Usually very closed-mouth about how it calculates scores, FICO released a whole bunch of data about how being late on your mortgage payments affects your credit score. For instance, being 30 days later on a mortgage payment can chop your 780 credit score down to 670. And a short sale or deed-in-lieu of foreclosure will hurt your score just as bad as a foreclosure if the service reports it as having a deficiency amount or an unpaid balance. Yikes! Here’s some sexy tables with more details: [More]
Feel the hair on your neck rising? Your bank is watching, with greater scrutiny then ever before. Banks are figuring out new scores and models to figure out your credit worthiness, using everything from how you deposit and withdraw money to how you pay your rent. [More]
Ed and his wife successfully filed a chargeback against Expedia for a canceled trip earlier this year. Now he’s being dunned by a collection agency for the amount that Amex refunded him. [More]
Before the recession hit, roughly 15% of Americans had FICO credit scores below 600. But after the past couple of years of late payments, defaults, and foreclosures, that number has grown to 25%, or about 43 million people. At the same time, the number of people with excellent scores (800 to 850) has increased nearly 5% from pre-recession average, which the Associated Press says is partly a result of people cutting spending and working to pay off loans more quickly. [More]
Now that everyone is so obsessed with their credit reports and FICO scores, credit monitoring services have popped up everywhere. For a modest recurring fee–one that easily adds up to over $100 a year–you can have a company constantly watch your credit report and alert you of any changes in it, so you can always be on top of your creditworthiness. But should you bother? The consumer director of the U.S. Public Interest Research Groups federation (U.S. PIRG) tells BusinessWeek that credit monitoring is a “protection racket” that turns people into “financial hypochondriacs… who are scared of their own financial shadows.” [More]
A perfect credit score of 850 is technically possible, according to FICO spokesperson, Craig Watts but may not be possible for anyone. [More]
New answers pried from the secretive FICO corporation that overlords our credit scores kill a longstanding myth. It turns out that cancelling your credit cards won’t destroy your credit score. [More]
Reader James writes in with a story we hear a lot lately. During the run up to the credit meltdown –Bank of America kept raising James’ limit. He ran up a balance while caring for someone who eventually died — and now that he has paid off his debt, his limit has been cut. In the long run, however, he feels that he’s better off without credit cards. [More]
Donny just bought a bunch of credit scores. But they’re all from different companies and none of them are the same. What gives? [More]
We don’t like services that charge for access to your credit reports, but we are in favor of making it easier to learn about the risks of runaway debt. So, we think you should go ahead and take a look at this chart from . Just stay away from those “Free Credit Report” links and head over to AnnualCreditReport.com instead.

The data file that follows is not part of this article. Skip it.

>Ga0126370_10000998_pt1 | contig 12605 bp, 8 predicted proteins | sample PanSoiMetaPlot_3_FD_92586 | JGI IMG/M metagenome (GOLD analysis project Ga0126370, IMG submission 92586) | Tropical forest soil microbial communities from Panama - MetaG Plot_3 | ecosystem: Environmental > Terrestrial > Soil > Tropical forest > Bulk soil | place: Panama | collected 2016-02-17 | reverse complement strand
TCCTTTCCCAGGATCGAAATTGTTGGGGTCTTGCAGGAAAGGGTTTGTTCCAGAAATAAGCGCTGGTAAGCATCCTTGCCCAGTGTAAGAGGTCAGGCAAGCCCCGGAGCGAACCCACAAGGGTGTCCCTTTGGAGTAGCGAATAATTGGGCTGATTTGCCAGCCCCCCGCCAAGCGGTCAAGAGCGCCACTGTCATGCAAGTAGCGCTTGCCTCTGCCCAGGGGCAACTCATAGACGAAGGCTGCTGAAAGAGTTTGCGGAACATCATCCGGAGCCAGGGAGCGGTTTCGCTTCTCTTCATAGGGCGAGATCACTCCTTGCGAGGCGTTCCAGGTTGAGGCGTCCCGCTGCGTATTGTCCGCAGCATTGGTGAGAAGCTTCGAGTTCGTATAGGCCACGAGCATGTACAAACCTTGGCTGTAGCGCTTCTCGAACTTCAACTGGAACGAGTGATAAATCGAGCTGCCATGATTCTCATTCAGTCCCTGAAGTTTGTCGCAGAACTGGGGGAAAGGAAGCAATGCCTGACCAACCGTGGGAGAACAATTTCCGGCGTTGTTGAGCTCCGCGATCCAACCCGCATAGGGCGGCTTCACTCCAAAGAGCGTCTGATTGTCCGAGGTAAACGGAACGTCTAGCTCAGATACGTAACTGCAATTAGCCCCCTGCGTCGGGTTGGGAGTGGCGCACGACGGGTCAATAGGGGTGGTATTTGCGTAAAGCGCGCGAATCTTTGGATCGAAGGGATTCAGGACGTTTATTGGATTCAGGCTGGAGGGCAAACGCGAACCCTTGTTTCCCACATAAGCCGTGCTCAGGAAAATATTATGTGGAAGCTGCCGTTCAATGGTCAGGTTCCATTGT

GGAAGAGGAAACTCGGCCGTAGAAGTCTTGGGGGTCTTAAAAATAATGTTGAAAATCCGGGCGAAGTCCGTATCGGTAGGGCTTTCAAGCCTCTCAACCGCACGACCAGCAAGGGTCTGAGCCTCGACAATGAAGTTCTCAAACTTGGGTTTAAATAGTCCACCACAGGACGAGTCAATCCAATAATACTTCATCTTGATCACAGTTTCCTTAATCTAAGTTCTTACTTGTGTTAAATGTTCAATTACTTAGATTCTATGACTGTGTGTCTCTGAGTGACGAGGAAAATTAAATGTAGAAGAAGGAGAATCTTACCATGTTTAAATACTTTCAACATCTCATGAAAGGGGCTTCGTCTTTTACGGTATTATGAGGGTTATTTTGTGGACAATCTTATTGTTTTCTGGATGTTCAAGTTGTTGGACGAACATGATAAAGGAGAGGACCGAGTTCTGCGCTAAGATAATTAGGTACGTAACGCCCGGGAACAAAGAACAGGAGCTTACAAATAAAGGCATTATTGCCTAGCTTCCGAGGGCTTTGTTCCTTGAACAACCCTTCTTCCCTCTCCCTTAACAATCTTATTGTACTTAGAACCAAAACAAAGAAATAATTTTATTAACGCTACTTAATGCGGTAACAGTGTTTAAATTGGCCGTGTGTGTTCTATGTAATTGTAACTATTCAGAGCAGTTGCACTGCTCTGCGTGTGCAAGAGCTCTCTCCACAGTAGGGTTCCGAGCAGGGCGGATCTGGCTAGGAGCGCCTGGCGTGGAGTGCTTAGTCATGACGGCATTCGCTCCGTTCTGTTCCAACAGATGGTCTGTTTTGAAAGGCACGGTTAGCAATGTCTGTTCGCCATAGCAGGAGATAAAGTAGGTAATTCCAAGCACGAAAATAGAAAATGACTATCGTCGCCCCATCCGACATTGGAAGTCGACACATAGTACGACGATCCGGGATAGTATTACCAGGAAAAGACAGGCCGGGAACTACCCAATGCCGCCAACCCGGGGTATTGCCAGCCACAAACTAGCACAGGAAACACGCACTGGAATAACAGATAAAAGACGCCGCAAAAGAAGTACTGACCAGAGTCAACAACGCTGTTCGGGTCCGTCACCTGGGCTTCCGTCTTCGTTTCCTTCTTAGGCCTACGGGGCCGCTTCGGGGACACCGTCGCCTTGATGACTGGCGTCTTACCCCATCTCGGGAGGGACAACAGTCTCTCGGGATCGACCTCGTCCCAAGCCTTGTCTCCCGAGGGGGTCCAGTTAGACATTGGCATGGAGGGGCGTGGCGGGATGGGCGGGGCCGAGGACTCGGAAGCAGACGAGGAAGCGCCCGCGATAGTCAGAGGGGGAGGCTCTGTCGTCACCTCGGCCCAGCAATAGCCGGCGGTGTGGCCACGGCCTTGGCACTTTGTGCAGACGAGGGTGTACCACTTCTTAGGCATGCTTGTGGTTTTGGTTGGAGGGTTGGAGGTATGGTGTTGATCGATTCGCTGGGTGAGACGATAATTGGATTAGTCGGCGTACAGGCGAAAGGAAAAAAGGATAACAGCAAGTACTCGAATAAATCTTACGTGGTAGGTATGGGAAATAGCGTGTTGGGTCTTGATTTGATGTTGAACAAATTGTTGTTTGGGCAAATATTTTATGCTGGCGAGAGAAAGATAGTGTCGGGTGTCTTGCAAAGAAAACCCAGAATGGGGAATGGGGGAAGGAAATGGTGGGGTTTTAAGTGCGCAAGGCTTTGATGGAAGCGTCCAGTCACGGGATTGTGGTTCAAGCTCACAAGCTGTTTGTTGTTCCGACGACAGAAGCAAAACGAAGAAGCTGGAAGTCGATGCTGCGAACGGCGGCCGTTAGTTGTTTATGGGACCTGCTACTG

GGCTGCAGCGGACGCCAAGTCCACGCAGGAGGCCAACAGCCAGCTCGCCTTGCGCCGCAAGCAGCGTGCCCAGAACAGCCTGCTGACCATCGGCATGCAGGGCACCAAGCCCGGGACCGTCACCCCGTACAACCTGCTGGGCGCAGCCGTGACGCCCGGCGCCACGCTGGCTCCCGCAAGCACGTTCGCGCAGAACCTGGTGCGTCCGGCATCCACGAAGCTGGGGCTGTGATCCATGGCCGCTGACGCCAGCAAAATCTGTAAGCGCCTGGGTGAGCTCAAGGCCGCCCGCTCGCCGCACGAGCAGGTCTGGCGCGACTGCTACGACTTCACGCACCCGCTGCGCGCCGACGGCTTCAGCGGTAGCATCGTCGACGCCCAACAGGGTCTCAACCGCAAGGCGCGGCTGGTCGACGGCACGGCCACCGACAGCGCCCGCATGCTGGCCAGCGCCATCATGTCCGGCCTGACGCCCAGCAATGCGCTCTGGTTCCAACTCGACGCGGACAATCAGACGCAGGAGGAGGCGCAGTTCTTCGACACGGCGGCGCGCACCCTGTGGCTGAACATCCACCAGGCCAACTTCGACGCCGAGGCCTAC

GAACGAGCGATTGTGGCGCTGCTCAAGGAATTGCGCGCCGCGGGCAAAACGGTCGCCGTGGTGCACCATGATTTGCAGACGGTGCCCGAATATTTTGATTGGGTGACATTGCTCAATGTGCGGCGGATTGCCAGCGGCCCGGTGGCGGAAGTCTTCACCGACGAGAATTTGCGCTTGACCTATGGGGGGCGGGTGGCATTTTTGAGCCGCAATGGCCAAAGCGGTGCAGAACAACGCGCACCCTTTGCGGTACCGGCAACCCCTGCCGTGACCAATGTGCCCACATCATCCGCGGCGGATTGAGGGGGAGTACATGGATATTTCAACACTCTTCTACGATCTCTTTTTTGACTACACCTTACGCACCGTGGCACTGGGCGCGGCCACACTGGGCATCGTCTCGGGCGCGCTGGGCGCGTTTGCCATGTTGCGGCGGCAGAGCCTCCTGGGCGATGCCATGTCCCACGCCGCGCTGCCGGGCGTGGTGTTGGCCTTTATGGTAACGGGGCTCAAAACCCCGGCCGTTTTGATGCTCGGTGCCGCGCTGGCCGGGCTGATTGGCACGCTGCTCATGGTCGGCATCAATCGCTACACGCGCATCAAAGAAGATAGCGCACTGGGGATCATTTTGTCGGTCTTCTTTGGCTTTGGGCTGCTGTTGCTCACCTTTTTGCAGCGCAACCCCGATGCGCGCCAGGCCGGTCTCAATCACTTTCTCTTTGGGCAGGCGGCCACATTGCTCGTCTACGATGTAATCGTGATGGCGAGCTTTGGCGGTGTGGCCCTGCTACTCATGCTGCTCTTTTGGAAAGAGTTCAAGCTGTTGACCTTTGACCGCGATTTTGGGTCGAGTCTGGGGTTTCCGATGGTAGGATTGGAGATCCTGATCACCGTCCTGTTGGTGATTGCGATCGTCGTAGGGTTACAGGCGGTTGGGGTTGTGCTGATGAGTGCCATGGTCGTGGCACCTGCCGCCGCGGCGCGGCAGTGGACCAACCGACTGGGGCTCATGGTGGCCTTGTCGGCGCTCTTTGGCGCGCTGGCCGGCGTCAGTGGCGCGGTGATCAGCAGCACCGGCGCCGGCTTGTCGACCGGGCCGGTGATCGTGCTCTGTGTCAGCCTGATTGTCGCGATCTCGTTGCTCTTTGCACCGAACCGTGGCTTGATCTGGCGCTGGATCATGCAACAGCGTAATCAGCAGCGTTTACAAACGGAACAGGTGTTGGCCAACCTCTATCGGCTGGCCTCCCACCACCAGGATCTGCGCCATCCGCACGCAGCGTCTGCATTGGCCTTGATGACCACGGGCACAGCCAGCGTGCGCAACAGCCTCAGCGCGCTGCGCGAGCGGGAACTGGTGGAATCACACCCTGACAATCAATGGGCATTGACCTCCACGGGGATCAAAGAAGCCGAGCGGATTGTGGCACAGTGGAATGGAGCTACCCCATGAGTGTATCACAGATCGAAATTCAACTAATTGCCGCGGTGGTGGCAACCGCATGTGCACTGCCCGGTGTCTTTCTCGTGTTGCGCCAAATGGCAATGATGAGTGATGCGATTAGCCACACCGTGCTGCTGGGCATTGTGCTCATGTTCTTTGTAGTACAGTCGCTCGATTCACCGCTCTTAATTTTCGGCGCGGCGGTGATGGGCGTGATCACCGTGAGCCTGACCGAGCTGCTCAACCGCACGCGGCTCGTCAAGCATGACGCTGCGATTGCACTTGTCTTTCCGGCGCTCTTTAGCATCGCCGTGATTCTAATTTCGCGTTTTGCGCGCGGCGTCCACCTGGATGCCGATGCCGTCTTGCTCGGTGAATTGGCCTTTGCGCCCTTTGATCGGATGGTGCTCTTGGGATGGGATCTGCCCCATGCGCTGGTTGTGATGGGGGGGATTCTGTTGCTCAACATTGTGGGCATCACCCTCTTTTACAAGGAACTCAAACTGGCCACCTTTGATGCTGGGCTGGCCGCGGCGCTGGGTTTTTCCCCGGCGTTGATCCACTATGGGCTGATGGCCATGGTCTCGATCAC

Under new rules issued by the Federal Trade Commission and the Federal Reserve Board, lenders will be required to tell consumers why they’re sticking them with high rates or other lousy terms. How will creditors perform this incredible feat? By lying, of course. No, just kidding. They’re going to give you a free credit report and a note explaining their decision. [More]
When Wally first got his Capital One credit card, the interest rate was 12 percent. Then they raised it to 22.9 percent. Now they’re going to raise it again—the day after Christmas—to 25.9 percent.
An update to how the new FICO ’08 scoring system got revamped this year:
Paul Smith, who lives in San Diego and has a credit score of 751, had his HSBC credit card limit lowered from $7,000 to $1,400 recently for mysterious reasons. He called HSBC to find out why.
Lenders can use the data from your credit report to deny you credit for any one of several reasons. If you are denied, you receive a letter identifying the credit reporting agency that provided the report, along with a risk factor reason code. Bargaineering published a list of the common risk factor codes that lenders use to deem you unworthy of credit. For all three reporting agencies, the cardinal sins are owing too much and failing to pay your bills. The list of codes, inside.
If you’ve fallen into a debt pit and can’t make your credit card payments, and now you’re watching them steadily mount with penalties, fees, and steep interest rates, consider negotiating a lower payment. The New York Times reports that while most card companies won’t admit it officially, they know when they’ve got a customer who can’t pay, and they’re much more willing to settle for a lower amount than they were a year ago.
Citibank Comes Up With Elaborate Cash Back Offer That Reduces Credit Limit And Temporarily Suspends Card
Compared to what some other banks and card companies are doing to reduce their exposure to debt, we guess Citibank’s cash back offer isn’t that bad—it’s sort of a “let us help you help yourself get rid of your debt” scheme. It’s funny, however, if only because it’s such an elaborate way to get customers to self-select for a reduction in credit.